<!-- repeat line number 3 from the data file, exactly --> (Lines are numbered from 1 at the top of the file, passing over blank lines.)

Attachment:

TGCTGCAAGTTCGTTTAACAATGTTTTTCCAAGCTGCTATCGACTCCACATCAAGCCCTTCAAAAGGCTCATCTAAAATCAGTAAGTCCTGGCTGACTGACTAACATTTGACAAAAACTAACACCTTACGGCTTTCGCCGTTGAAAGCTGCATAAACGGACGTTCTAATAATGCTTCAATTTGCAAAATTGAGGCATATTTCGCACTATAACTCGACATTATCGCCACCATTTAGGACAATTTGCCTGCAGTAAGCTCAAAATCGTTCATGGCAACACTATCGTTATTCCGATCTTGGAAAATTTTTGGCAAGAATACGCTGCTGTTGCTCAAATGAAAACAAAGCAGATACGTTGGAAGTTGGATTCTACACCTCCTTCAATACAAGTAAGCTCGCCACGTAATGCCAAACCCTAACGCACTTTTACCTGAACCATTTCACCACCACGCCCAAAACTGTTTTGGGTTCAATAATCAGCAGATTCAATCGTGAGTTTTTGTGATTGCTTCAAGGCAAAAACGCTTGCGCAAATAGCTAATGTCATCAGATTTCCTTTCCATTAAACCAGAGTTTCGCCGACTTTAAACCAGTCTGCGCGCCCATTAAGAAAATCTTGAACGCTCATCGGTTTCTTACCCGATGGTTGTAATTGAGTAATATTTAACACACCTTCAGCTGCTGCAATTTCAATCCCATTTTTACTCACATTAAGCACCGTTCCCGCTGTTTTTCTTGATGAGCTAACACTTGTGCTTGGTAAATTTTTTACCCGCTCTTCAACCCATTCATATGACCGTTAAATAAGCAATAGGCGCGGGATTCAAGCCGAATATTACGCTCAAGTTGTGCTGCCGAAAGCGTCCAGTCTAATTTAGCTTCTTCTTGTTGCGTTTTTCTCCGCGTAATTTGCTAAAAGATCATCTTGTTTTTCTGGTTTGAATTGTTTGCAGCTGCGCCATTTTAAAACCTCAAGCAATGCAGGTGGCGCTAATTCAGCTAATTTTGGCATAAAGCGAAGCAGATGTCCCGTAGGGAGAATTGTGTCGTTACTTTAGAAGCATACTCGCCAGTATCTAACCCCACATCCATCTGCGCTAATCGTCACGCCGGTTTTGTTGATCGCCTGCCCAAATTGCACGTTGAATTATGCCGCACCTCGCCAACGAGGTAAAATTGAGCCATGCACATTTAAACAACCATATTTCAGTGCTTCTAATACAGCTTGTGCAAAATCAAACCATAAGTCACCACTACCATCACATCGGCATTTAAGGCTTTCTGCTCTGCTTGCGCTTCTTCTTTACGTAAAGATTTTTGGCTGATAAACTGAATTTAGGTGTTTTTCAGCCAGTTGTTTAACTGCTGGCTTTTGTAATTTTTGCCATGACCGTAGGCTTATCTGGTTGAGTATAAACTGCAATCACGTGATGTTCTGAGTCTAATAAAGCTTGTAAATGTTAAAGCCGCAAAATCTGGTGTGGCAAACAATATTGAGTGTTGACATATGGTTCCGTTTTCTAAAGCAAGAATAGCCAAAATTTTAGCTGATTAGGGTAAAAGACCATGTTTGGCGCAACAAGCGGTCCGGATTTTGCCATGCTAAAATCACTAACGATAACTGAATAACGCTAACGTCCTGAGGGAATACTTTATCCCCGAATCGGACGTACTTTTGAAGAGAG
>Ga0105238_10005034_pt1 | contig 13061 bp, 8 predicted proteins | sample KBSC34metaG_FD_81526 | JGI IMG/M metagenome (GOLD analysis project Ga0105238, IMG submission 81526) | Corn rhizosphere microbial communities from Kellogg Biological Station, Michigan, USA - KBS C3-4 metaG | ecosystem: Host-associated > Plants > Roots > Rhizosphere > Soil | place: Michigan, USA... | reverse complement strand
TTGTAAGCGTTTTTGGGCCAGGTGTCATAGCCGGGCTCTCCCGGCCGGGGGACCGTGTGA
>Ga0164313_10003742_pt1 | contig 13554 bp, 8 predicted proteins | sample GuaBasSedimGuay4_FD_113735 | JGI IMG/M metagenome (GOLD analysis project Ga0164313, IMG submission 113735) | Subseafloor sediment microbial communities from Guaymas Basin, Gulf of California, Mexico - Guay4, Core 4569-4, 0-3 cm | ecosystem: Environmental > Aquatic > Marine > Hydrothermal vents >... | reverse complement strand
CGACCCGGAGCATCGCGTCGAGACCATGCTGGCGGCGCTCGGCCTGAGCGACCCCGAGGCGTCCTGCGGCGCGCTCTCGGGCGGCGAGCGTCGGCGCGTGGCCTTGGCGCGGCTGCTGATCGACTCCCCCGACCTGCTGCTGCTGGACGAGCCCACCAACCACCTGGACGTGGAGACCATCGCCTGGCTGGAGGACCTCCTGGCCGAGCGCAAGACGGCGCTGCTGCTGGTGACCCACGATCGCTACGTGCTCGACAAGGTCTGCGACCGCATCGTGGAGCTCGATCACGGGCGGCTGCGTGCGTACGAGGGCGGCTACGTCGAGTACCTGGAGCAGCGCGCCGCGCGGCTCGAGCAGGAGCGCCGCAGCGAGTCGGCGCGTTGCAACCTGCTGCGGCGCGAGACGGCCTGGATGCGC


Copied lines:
TTGTAAGCGTTTTTGGGCCAGGTGTCATAGCCGGGCTCTCCCGGCCGGGGGACCGTGTGA